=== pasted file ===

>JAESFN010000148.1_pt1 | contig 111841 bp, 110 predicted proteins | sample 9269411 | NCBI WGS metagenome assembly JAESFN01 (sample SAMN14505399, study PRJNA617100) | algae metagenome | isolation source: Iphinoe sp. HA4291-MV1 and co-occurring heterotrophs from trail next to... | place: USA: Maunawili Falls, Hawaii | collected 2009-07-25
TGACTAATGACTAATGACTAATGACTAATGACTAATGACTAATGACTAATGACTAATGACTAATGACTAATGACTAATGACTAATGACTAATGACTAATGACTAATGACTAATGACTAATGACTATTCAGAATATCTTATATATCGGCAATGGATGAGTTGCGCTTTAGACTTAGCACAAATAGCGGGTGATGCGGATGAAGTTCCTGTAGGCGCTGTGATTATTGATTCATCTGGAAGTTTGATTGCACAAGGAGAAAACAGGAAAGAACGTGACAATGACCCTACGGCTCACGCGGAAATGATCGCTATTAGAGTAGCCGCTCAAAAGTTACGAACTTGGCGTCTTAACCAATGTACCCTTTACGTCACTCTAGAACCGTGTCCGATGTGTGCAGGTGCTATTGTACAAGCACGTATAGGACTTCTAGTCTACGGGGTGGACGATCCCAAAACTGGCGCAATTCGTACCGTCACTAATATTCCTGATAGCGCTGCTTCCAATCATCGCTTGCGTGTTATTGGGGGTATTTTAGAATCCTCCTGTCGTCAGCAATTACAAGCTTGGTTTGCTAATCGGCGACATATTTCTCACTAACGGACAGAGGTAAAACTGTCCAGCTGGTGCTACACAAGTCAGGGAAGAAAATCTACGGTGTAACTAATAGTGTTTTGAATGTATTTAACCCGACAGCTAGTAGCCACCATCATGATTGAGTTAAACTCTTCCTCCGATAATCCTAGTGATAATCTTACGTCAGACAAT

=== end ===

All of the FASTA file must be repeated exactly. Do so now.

>JAESFN010000148.1_pt1 | contig 111841 bp, 110 predicted proteins | sample 9269411 | NCBI WGS metagenome assembly JAESFN01 (sample SAMN14505399, study PRJNA617100) | algae metagenome | isolation source: Iphinoe sp. HA4291-MV1 and co-occurring heterotrophs from trail next to... | place: USA: Maunawili Falls, Hawaii | collected 2009-07-25
TGACTAATGACTAATGACTAATGACTAATGACTAATGACTAATGACTAATGACTAATGACTAATGACTAATGACTAATGACTAATGACTAATGACTAATGACTAATGACTAATGACTAATGACTATTCAGAATATCTTATATATCGGCAATGGATGAGTTGCGCTTTAGACTTAGCACAAATAGCGGGTGATGCGGATGAAGTTCCTGTAGGCGCTGTGATTATTGATTCATCTGGAAGTTTGATTGCACAAGGAGAAAACAGGAAAGAACGTGACAATGACCCTACGGCTCACGCGGAAATGATCGCTATTAGAGTAGCCGCTCAAAAGTTACGAACTTGGCGTCTTAACCAATGTACCCTTTACGTCACTCTAGAACCGTGTCCGATGTGTGCAGGTGCTATTGTACAAGCACGTATAGGACTTCTAGTCTACGGGGTGGACGATCCCAAAACTGGCGCAATTCGTACCGTCACTAATATTCCTGATAGCGCTGCTTCCAATCATCGCTTGCGTGTTATTGGGGGTATTTTAGAATCCTCCTGTCGTCAGCAATTACAAGCTTGGTTTGCTAATCGGCGACATATTTCTCACTAACGGACAGAGGTAAAACTGTCCAGCTGGTGCTACACAAGTCAGGGAAGAAAATCTACGGTGTAACTAATAGTGTTTTGAATGTATTTAACCCGACAGCTAGTAGCCACCATCATGATTGAGTTAAACTCTTCCTCCGATAATCCTAGTGATAATCTTACGTCAGACAAT